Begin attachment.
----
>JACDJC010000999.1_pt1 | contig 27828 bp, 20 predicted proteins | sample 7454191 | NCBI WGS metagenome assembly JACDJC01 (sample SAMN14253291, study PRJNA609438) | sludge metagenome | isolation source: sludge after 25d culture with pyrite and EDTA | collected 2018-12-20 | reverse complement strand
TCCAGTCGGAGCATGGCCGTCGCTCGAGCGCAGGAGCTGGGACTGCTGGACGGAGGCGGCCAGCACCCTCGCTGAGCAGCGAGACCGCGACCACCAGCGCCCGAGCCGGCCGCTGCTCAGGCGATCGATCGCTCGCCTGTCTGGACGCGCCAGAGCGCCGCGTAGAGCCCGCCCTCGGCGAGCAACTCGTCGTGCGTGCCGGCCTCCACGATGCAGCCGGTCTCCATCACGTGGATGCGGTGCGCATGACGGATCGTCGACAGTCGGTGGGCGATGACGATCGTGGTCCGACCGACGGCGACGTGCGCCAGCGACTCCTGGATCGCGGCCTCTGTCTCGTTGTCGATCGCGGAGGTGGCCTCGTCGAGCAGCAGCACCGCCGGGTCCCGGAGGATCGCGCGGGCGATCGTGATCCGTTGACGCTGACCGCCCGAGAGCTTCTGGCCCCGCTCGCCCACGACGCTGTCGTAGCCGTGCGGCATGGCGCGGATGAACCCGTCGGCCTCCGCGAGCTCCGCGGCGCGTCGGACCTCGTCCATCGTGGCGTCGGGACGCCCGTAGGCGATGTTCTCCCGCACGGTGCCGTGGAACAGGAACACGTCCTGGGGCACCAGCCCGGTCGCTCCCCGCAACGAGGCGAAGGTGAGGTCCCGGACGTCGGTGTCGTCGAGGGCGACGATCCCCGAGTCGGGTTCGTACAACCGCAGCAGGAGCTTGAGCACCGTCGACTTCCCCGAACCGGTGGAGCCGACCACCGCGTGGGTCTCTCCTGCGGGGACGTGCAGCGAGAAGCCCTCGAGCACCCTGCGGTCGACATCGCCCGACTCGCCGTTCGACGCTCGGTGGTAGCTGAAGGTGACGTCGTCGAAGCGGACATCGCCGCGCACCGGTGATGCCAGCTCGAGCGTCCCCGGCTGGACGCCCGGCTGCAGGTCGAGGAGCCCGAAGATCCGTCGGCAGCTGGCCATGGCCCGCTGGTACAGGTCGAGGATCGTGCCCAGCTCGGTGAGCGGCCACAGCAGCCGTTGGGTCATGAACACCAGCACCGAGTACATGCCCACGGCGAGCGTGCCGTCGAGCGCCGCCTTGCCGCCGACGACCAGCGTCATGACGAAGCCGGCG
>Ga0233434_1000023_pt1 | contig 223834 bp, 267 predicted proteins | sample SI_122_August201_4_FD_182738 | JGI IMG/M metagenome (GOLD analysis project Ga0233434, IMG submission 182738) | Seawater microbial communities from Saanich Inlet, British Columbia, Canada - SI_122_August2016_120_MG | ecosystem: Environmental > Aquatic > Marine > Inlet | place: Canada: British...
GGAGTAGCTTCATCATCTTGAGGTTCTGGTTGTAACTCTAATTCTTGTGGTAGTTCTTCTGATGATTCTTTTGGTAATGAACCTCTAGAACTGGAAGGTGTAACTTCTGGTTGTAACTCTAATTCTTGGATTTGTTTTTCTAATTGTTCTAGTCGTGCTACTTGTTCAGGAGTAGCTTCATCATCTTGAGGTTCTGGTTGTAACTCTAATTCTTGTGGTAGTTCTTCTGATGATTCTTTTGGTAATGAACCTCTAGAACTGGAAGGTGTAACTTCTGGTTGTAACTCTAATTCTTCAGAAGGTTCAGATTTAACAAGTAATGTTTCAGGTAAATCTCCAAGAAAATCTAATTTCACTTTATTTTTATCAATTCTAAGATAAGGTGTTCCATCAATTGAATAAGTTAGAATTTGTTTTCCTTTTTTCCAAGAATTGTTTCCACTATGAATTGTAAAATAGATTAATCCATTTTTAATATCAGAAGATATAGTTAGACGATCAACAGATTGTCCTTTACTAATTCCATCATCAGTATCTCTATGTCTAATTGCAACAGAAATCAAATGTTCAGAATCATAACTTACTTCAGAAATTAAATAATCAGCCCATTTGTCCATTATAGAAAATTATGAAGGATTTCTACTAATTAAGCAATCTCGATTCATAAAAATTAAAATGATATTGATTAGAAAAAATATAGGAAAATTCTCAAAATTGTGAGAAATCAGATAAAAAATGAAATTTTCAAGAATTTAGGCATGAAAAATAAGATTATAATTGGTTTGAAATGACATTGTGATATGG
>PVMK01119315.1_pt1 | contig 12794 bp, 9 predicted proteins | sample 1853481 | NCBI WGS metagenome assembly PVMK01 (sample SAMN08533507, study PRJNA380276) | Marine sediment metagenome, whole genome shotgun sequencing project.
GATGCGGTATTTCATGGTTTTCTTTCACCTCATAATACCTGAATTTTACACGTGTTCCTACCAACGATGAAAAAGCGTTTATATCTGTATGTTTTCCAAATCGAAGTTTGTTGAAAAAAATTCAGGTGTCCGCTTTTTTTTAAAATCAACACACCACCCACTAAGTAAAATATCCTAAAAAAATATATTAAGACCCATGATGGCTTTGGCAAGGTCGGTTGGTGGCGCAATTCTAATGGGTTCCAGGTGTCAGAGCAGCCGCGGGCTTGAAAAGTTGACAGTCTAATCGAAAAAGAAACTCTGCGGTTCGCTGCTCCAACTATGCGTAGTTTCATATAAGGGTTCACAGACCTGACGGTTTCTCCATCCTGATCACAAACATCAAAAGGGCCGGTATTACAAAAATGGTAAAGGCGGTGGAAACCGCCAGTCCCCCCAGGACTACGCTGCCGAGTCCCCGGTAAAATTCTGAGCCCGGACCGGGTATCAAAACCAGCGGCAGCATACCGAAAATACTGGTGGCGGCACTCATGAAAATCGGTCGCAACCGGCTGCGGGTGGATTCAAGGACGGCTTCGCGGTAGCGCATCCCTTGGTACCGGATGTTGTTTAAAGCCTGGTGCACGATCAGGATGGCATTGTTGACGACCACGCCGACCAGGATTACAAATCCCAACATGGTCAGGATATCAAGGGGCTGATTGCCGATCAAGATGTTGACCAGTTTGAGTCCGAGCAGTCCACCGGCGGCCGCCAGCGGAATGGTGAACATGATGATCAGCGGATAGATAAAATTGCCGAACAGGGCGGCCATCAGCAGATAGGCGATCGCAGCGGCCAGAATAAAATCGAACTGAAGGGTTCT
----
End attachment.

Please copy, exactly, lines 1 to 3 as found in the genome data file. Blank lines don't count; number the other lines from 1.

>JACDJC010000999.1_pt1 | contig 27828 bp, 20 predicted proteins | sample 7454191 | NCBI WGS metagenome assembly JACDJC01 (sample SAMN14253291, study PRJNA609438) | sludge metagenome | isolation source: sludge after 25d culture with pyrite and EDTA | collected 2018-12-20 | reverse complement strand
TCCAGTCGGAGCATGGCCGTCGCTCGAGCGCAGGAGCTGGGACTGCTGGACGGAGGCGGCCAGCACCCTCGCTGAGCAGCGAGACCGCGACCACCAGCGCCCGAGCCGGCCGCTGCTCAGGCGATCGATCGCTCGCCTGTCTGGACGCGCCAGAGCGCCGCGTAGAGCCCGCCCTCGGCGAGCAACTCGTCGTGCGTGCCGGCCTCCACGATGCAGCCGGTCTCCATCACGTGGATGCGGTGCGCATGACGGATCGTCGACAGTCGGTGGGCGATGACGATCGTGGTCCGACCGACGGCGACGTGCGCCAGCGACTCCTGGATCGCGGCCTCTGTCTCGTTGTCGATCGCGGAGGTGGCCTCGTCGAGCAGCAGCACCGCCGGGTCCCGGAGGATCGCGCGGGCGATCGTGATCCGTTGACGCTGACCGCCCGAGAGCTTCTGGCCCCGCTCGCCCACGACGCTGTCGTAGCCGTGCGGCATGGCGCGGATGAACCCGTCGGCCTCCGCGAGCTCCGCGGCGCGTCGGACCTCGTCCATCGTGGCGTCGGGACGCCCGTAGGCGATGTTCTCCCGCACGGTGCCGTGGAACAGGAACACGTCCTGGGGCACCAGCCCGGTCGCTCCCCGCAACGAGGCGAAGGTGAGGTCCCGGACGTCGGTGTCGTCGAGGGCGACGATCCCCGAGTCGGGTTCGTACAACCGCAGCAGGAGCTTGAGCACCGTCGACTTCCCCGAACCGGTGGAGCCGACCACCGCGTGGGTCTCTCCTGCGGGGACGTGCAGCGAGAAGCCCTCGAGCACCCTGCGGTCGACATCGCCCGACTCGCCGTTCGACGCTCGGTGGTAGCTGAAGGTGACGTCGTCGAAGCGGACATCGCCGCGCACCGGTGATGCCAGCTCGAGCGTCCCCGGCTGGACGCCCGGCTGCAGGTCGAGGAGCCCGAAGATCCGTCGGCAGCTGGCCATGGCCCGCTGGTACAGGTCGAGGATCGTGCCCAGCTCGGTGAGCGGCCACAGCAGCCGTTGGGTCATGAACACCAGCACCGAGTACATGCCCACGGCGAGCGTGCCGTCGAGCGCCGCCTTGCCGCCGACGACCAGCGTCATGACGAAGCCGGCG
>Ga0233434_1000023_pt1 | contig 223834 bp, 267 predicted proteins | sample SI_122_August201_4_FD_182738 | JGI IMG/M metagenome (GOLD analysis project Ga0233434, IMG submission 182738) | Seawater microbial communities from Saanich Inlet, British Columbia, Canada - SI_122_August2016_120_MG | ecosystem: Environmental > Aquatic > Marine > Inlet | place: Canada: British...